Top financier of T&T’s People’s Partnership gets huge contract
(Trinidad Express) A top financier of the People’s Partnership administration has been awarded a TT$232.5 million contract by the National Insurance Property Development Company Ltd (Nipdec).
It is not the first contract the Krishna Lalla-owned company, Super Industrial Services (SIS), has received from the People’s Partnership Government.
But it is the most lucrative to date.
On November 27 last year, Nipdec’s company secretary wrote to SIS manager Einool Hosein, informing the company that Nipdec had agreed to award the TT$232,501,329.22 contract to SIS and its Barbados-based precasting partner, Preconco, for the design-build-construction of the Motor Vehicle Authority (MVA) in Frederick Settlement, Caroni.
SIS, the contractor linked to the completion of construction of the homes of Prime Minister Kamla Persad-Bissessar and former minority leader of the Tobago House of Assembly (THA) Ashworth Jack, was the contractor behind the TT$45 million Siparia Market and the TT$70 million Couva/Preysal Interchange. SIS is to also benefit from Programme for Upgrading Roads Efficiency (PURE) contracts awarded by Nipdec on behalf of the Ministry of Works.
SIS’s construction firm, Casa Contractors Ltd, was responsible for extension works at the Philippine residence of Prime Minister Kamla Persad-Bissessar last March.
The firm also worked on Jack’s home in Hillsborough, Mt St George, Tobago.
Lalla, the Sunday Express previously reported, had invested in the Tobago Organisation of the People’s (TOP) failed campaign bid to claim control of the Tobago House of Assembly (THA) by footing some of the TOP’s bills for its electioneering process.
But informed sources told the Sunday Express that SIS’s proposal for the MVA bore a significant error.
The Sunday Express learned SIS did not commit to a ten per cent contingency fee in its total cost for the project, which was TT$232.5 million. That ten per cent, which works out to be TT$27 million, would have taken the final cost to TT$259 million, which would have made it the most expensive proposal.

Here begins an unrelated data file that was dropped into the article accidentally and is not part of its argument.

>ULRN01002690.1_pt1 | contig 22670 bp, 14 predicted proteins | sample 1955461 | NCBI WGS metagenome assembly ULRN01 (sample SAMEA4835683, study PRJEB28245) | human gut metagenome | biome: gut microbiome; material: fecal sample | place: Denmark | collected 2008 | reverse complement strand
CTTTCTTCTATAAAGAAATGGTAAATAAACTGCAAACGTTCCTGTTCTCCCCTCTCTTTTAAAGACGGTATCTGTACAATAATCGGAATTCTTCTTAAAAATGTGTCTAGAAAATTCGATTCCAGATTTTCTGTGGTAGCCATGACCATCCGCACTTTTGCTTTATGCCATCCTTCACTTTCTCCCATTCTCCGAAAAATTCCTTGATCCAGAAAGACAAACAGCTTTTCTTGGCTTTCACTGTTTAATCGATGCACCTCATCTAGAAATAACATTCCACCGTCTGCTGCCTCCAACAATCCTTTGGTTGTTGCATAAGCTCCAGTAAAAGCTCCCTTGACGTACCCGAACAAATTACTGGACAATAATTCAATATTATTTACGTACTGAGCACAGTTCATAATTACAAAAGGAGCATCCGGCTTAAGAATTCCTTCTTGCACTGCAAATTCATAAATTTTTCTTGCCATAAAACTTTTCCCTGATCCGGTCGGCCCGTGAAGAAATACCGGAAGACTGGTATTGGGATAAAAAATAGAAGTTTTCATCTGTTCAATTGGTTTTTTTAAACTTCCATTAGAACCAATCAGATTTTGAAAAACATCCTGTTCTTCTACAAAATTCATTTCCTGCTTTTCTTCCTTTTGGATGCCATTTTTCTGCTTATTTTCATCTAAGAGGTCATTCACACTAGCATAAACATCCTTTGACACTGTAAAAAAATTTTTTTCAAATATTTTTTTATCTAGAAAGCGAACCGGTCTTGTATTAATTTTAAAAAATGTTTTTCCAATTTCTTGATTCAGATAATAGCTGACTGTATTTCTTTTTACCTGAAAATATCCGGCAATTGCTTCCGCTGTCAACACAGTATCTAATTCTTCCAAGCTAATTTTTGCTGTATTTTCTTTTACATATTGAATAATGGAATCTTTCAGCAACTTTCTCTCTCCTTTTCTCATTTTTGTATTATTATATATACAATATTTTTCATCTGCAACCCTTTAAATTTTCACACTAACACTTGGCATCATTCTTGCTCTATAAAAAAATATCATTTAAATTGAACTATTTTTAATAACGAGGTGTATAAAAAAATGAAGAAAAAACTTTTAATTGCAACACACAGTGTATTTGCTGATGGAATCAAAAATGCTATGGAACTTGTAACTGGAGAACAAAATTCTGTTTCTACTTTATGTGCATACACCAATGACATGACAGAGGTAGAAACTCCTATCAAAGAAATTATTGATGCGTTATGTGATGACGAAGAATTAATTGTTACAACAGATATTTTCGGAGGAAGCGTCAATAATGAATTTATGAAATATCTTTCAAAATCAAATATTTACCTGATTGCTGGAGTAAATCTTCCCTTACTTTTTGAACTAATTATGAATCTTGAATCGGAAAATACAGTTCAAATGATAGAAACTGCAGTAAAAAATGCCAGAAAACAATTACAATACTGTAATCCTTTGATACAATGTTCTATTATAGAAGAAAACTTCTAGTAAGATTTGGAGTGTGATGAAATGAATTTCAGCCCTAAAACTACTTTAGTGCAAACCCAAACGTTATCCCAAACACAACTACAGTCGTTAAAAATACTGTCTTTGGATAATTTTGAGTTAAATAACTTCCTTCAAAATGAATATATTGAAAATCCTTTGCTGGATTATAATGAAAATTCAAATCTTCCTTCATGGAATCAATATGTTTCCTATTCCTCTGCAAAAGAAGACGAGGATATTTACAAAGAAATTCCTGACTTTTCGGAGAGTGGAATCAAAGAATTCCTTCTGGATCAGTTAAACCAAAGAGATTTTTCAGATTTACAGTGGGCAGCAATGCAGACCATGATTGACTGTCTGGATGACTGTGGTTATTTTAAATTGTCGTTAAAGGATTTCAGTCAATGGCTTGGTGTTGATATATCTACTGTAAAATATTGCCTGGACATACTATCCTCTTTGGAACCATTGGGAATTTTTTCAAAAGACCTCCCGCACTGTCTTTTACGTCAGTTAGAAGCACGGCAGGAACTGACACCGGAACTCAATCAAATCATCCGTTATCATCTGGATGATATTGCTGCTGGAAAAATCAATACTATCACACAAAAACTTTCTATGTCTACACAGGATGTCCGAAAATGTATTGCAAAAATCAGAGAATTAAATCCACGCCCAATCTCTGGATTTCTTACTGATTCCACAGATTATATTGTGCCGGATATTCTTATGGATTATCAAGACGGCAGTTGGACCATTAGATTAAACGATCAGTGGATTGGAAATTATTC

At TT$232.5 million, SIS’s price was higher than other contractors such as Beijing Liujian at TT$160 million, Moosai Construction that was priced at TT$193 million, Adams Construction at TT$207 million and Yorke Structures Ltd at TT$208 million, but lower than Kee Chanona at TT$246 million.
The Sunday Express understands Nipdec raised the issue of the contingency fee with SIS but allowed the company to remain in the process and eventually won the contract.
When the tender was first issued in May 2012, it noted that contractors would be evaluated in seven categories—apart from the general background and financial capability of the firm, its performance history, work experience in design-build services, available manpower, present workload and eligibility based on submission of required statutory certificates.
“Prospective proponents should be capable of undertaking design-build of an office building or similar projects to a value of over TT80 million dollars per year,” the notice read.
The MVA is set to be constructed on five acres of land—20,000 square feet for the building and 4,000 square feet for a warehouse—and the tender also included the cost of furniture and equipment.